It is a regular fact of life in today’s public school classroom. One of the great challenges I found when I was a classroom teacher during testing was fatigue. We want our students motivated, alert and focused. Also, we want them feeling good about themselves and relaxed enough to do their best work. The arts have much to offer to have our students in the best frame of mind to perform most optimally on those tests, especially music and dance.
Try singing a song, and not feeling more awake and alert! If you’ve used the arts in your classroom, chances are good you have a perfect song for this occasion. It’s especially effective to use a song lending itself to changing dynamics (softer, louder) or changing tempos (faster and slower). This way, students have to be paying attention to you as you lead them. This keeps them sharp, and keep them from singing mindlessly while creating a fun, game-like atmosphere.
This can come in many forms. Yoga poses, singing dance games, stretching, brain gym, and freeze dance to name a few. Now may not be the best time to introduce something new, but it is a great time to use a favorite activity. Songs that include body movement are always great. Freeze dancing is easy to do without having to move furniture. It also creates that game atmosphere I talked about with the singing, where students get to move as they choose. But, they need to be on their toes to be ready for the “freeze.” (I usually only have students sit for one round if they get “out” since the purpose is for them to move!)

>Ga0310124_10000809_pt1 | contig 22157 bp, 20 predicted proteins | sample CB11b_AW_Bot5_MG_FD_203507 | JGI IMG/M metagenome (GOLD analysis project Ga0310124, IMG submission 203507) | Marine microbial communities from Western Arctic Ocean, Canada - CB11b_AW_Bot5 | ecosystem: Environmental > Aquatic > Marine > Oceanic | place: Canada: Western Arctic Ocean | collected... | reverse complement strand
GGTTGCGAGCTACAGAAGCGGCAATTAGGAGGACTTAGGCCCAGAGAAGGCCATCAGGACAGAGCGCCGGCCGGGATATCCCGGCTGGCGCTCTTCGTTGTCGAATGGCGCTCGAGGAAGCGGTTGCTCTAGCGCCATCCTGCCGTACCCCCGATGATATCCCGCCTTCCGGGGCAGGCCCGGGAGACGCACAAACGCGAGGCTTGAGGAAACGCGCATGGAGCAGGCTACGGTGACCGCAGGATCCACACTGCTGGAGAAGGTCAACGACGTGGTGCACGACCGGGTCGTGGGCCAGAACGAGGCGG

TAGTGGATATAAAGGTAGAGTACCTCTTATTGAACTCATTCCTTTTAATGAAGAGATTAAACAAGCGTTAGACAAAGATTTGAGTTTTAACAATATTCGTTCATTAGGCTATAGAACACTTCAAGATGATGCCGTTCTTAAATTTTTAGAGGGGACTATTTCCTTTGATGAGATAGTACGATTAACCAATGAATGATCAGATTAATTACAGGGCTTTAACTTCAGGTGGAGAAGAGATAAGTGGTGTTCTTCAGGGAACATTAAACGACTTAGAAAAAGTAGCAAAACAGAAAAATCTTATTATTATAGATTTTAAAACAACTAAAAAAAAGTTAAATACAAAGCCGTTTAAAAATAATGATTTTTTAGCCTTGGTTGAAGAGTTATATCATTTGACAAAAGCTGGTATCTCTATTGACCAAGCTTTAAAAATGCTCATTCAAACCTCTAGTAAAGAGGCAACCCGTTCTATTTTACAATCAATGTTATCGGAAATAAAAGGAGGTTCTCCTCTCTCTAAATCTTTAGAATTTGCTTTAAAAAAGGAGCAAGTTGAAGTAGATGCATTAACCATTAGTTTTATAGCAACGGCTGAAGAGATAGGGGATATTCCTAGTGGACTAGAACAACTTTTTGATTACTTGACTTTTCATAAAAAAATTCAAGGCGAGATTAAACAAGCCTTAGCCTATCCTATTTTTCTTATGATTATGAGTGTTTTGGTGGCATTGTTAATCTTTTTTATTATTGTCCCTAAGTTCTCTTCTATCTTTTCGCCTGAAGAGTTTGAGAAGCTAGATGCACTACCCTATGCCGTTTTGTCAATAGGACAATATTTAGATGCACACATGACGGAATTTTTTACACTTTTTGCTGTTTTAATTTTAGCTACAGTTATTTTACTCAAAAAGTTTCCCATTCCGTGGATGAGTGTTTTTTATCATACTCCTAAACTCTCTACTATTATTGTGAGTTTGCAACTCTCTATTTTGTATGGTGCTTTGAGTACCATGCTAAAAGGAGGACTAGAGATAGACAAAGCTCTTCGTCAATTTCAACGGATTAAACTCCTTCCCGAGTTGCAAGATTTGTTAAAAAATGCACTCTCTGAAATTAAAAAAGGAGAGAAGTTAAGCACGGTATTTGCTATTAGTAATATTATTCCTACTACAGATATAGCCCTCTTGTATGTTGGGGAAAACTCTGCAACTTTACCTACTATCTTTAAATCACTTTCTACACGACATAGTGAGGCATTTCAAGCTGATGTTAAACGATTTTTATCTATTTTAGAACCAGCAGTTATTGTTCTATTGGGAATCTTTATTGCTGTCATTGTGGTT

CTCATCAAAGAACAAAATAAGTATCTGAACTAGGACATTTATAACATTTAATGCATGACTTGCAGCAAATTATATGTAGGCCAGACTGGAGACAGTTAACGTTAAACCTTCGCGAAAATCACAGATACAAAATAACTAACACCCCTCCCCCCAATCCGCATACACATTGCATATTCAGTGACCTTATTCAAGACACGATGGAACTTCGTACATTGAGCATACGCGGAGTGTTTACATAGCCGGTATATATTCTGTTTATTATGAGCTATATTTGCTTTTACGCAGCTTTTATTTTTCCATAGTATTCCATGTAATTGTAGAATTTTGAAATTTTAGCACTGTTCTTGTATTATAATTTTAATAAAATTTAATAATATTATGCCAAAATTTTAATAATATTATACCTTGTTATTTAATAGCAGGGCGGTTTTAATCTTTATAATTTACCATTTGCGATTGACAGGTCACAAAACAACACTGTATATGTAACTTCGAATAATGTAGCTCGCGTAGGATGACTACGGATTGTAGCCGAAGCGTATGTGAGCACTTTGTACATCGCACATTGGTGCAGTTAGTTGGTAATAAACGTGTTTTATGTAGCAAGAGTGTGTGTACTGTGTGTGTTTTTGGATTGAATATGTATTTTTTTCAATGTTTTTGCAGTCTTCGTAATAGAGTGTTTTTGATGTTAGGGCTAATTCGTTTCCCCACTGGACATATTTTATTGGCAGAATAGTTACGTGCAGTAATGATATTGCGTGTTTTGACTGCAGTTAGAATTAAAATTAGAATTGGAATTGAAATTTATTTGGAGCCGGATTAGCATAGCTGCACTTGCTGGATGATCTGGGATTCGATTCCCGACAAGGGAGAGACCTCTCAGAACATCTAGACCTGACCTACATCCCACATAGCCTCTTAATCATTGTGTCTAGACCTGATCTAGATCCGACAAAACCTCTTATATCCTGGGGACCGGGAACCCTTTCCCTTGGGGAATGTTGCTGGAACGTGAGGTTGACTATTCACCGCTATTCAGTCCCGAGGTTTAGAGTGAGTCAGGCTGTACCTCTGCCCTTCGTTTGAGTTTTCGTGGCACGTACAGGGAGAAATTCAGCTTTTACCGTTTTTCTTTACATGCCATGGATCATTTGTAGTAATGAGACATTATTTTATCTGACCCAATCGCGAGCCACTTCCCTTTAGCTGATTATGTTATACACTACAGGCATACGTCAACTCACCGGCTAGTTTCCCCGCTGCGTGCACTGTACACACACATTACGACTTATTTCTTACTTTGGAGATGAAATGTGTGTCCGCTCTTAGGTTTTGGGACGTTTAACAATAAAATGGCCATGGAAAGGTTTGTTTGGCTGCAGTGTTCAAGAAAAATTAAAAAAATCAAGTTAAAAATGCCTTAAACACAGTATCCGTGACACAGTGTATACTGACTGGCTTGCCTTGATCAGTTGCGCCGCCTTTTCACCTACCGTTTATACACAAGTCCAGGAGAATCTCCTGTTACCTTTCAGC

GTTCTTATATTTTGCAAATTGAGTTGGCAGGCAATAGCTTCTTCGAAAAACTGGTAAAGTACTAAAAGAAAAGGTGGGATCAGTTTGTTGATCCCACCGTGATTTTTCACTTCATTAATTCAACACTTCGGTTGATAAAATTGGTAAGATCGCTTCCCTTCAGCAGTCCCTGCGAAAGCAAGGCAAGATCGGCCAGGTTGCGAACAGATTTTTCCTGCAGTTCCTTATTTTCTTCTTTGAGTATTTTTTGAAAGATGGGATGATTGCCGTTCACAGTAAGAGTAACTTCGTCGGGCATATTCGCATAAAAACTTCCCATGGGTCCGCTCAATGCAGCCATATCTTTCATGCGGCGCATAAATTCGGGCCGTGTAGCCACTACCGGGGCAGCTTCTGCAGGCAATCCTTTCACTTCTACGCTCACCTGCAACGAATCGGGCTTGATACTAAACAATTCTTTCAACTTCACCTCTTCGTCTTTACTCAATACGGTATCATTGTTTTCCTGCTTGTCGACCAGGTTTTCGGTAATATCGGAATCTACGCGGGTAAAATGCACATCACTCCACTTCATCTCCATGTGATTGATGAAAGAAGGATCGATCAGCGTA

Also, you can give instructions during freeze dance to be sure they are really moving. For instance, dance up as high as you can, dance at a low level, stretch as many parts of your body as you can, do a dance move that crosses the midline, dance as fast as you can, dance in slow motion, etc.
A colleague of mine created a “Ready to Learn” dance. It consisted of a chant naming 6 key behaviors with accompanying gestures. I used it with some of my dance students. Some of the schools used the “Ready to Learn” dance as a way to prepare students before they sit down to take benchmark tests. Students can start using the chant with the movements, and then change to just the movements transitioning the students to silence for testing.
My last tip under “moving” isn’t about moving at all but about power posing.
There is a fascinating TED Talk by Amy Cuddy, a social psychologist. She explains that before you place yourself in an evaluative situation, you can raise the testosterone (relates to feeling powerful) and lower the cortisol levels (relates to stress) in your brain simply by holding one of several power poses (think Superman) for 2 minutes. I have never tried it myself, but her talk gives compelling evidence. It may help students perform optimally, especially those who enter testing situations lacking confidence in their abilities. Her tag line is, “Don’t fake it ‘til you make it, fake it ‘til you become it.” While her talk focuses on social evaluative situations like job interviews, it stands to reason that having higher testosterone levels and lower cortisol levels in a testing situation can only be beneficial.